I gave up reading the blogs and MySpaces of our students this year because they weren’t having a good effect on me. Without sounding arrogant, I’ve heard it all before, and the personal references to my school, my friends, my fellow teachers and my life’s mission weren’t giving me any motivations or insights that truly mattered.
Student writers say some things that inspire me, and some say things that stir me up to be a better preacher and campus minister. But I didn’t like knowing so much about some of our students. The gossip and bragging about immorality, the tales of misbehavior, the determination to lie, the stories of abuse and dysfunction, the demeaning of education and faith…these are all things that surround me and knowing the names and faces simply distracted me into cul de sacs that weren’t good for me mentally or emotionally.
So I stopped reading those student blogs…all except for one. One has captured my attention- and my prayers- for most of the year.
Her name is Susan (not her name.) Other staff tell me she was a student on our campus for part of a year. I don’t remember her. Her picture is striking. She’s attractive; blessed with a simple, innocent beauty that is all the more haunting when one knows she has traded away her childhood innocence for the usual menu of illusions, poisons and heartbreak our culture offers to girls who will live an immoral life at the disposal of men. Someone’s daughter; someone’s treasured little girl; someone’s heart and soul joy…now far, far away from what any mom or dad would ever dream or imagine for their child.
She hasn’t been able to relate much to or live with her parents for some time. Her deepest emotional bonds are with friends, but sadly, most of those friends have moved on in their lives, while she has taken a road that has isolated her from her friends and classmates. She misses them, and wishes she could turn the clock back to when her friends were close. She looks like she might have been a cheerleader or an athlete, and she writes with engaging correct prose and a confident voice. She’s smart. I’d love to have her as a student now, and have the chance to point her to the Gsopel and a different life.
She’d have done well in college, and she writes of wanting to go to school, or to get married and start a family. She’s been forced to work to survive, and her talents are quickly recognized. She moved up quickly in her training class, and was offered promotions almost immediately. She took pride in her job and the opportunities it created for her. God made her gifted. A leader, a quick learner, an individual with survival skills.
What captured my heart was the compromise Susan made in order to live her life without school and away from her parents. The key was a relationship with a young man named Graham (not his name.) Graham has a good job, a house and the means to do whatever he wants. He offered Susan a situation and she accepted it.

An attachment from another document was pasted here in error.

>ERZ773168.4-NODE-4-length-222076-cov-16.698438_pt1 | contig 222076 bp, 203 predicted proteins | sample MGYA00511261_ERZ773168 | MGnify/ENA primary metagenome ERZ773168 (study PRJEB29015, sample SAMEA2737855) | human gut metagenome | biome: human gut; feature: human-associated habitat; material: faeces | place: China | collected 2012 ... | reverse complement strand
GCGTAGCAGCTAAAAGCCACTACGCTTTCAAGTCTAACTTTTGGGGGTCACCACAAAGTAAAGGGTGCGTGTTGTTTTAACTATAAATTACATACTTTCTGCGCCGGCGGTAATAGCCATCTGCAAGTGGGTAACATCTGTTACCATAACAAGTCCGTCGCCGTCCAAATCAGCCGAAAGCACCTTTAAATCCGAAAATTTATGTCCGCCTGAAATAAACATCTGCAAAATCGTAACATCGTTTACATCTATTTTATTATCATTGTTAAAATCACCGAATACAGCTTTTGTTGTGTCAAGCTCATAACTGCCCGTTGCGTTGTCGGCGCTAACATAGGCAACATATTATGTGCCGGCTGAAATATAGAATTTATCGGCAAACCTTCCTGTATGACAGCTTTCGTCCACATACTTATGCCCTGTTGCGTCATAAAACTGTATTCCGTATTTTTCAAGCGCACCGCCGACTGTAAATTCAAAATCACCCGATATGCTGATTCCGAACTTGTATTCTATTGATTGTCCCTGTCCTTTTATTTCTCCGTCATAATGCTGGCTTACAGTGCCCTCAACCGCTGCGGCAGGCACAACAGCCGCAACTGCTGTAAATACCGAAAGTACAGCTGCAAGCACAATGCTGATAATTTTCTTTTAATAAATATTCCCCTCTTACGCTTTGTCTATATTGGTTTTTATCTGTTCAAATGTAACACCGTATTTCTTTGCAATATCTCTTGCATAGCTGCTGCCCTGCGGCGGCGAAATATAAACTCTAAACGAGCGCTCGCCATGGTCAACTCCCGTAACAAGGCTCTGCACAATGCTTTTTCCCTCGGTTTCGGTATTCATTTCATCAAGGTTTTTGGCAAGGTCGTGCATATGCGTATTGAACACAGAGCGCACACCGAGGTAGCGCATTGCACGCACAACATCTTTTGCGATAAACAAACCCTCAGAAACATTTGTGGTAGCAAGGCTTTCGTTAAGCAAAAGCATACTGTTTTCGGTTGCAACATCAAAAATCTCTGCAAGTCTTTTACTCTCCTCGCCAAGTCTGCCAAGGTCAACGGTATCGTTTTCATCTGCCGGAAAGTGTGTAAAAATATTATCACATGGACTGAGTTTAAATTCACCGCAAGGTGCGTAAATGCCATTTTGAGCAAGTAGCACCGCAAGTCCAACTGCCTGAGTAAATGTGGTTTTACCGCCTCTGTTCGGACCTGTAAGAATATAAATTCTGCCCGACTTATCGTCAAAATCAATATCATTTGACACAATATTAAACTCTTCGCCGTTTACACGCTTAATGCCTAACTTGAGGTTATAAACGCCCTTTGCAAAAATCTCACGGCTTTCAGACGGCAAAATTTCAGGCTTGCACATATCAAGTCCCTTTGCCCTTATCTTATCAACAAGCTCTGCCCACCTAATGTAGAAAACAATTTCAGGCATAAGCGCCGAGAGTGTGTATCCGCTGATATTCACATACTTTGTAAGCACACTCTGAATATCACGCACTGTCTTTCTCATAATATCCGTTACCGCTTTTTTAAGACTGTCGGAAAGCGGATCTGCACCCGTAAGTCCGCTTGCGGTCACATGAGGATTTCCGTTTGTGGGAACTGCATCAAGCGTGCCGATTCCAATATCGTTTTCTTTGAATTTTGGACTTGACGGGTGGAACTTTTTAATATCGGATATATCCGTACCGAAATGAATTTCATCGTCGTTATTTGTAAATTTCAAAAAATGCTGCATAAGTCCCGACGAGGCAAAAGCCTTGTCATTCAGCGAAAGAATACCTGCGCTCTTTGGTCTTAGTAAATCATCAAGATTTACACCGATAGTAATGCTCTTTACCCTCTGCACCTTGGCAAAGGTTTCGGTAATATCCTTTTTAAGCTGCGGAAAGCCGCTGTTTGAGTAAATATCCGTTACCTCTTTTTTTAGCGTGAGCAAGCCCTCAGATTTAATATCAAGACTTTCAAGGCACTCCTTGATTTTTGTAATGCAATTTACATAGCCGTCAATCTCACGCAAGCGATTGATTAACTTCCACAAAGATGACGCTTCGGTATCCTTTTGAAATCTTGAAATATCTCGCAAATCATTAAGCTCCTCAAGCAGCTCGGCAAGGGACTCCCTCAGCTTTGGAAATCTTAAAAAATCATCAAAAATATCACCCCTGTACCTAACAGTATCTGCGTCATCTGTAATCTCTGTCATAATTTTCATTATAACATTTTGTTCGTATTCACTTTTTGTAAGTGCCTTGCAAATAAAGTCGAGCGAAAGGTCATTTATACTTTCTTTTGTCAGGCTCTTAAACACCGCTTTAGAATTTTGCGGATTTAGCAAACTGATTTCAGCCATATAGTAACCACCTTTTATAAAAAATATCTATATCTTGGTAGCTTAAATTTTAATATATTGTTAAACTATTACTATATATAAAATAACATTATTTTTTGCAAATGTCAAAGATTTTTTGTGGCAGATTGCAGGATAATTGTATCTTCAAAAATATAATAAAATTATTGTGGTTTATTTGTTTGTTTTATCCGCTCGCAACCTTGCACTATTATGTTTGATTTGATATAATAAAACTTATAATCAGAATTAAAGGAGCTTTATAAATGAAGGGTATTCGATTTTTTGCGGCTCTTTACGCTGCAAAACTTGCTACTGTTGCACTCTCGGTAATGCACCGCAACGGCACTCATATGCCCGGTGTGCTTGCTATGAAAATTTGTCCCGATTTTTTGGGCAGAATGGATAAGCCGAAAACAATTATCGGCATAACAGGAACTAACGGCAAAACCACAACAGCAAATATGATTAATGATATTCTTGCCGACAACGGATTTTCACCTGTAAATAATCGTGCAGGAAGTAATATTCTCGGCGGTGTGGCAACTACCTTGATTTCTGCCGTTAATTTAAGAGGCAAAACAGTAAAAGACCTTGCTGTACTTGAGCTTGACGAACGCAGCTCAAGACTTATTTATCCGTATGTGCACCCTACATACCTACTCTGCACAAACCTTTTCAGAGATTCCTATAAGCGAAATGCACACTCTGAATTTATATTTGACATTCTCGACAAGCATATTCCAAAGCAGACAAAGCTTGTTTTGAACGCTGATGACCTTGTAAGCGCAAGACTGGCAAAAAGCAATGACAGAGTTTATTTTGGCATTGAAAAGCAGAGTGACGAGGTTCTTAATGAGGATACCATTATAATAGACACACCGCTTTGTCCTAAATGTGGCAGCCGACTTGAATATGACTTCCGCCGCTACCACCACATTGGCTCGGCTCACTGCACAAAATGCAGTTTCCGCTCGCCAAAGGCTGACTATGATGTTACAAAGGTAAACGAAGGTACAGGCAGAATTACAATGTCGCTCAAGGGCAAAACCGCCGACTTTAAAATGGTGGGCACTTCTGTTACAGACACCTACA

Susan moved in with Graham and became his house girl. She cooked, cleaned, and provided sex. Susan makes no secret of the fact that she enjoys the sexual experience, the pleasure and especially the sense of being loved. The problem, of course, is that Graham doesn’t love her. He is attracted to her sexual availability, and Susan hopes over and over that this sexual relationship will become a true romance.
From time to time, Susan breaks my heart talking of how she has convinced herself that Graham really does care for her. As a man, I can tell what kind of person Graham is, and I understand why Susan has difficulty believing that he could be so crass as to simply keep her in his house for sex. Isn’t love just on the other side of sex? If we have sex enough, are that vulnerable and giving, won’t we find love and all that it comes with it?
No…that is not what happens. But Susan doesn’t know that, though she may be learning.
On more than one occasion, Susan has had to wait in the house while Graham has sex with women he’s picked up in bars and elsewhere. In those moments, Susan expresses her rage at life, the other women and Graham. But she doesn’t leave.
Most recently, Susan risked asking Graham for a real relationship. The sex is great and the living arrangement- Graham owns a home- is great, but she wants him to love her, choose her and say he wants a family and a future with her.
Graham was, predictably, uninterested by the suggestion. He felt pressured and had no plans to change what was a great situation for him. A quarrel apparently followed and things came crashing to an end. Now Susan is back with her parents, and writes something like this.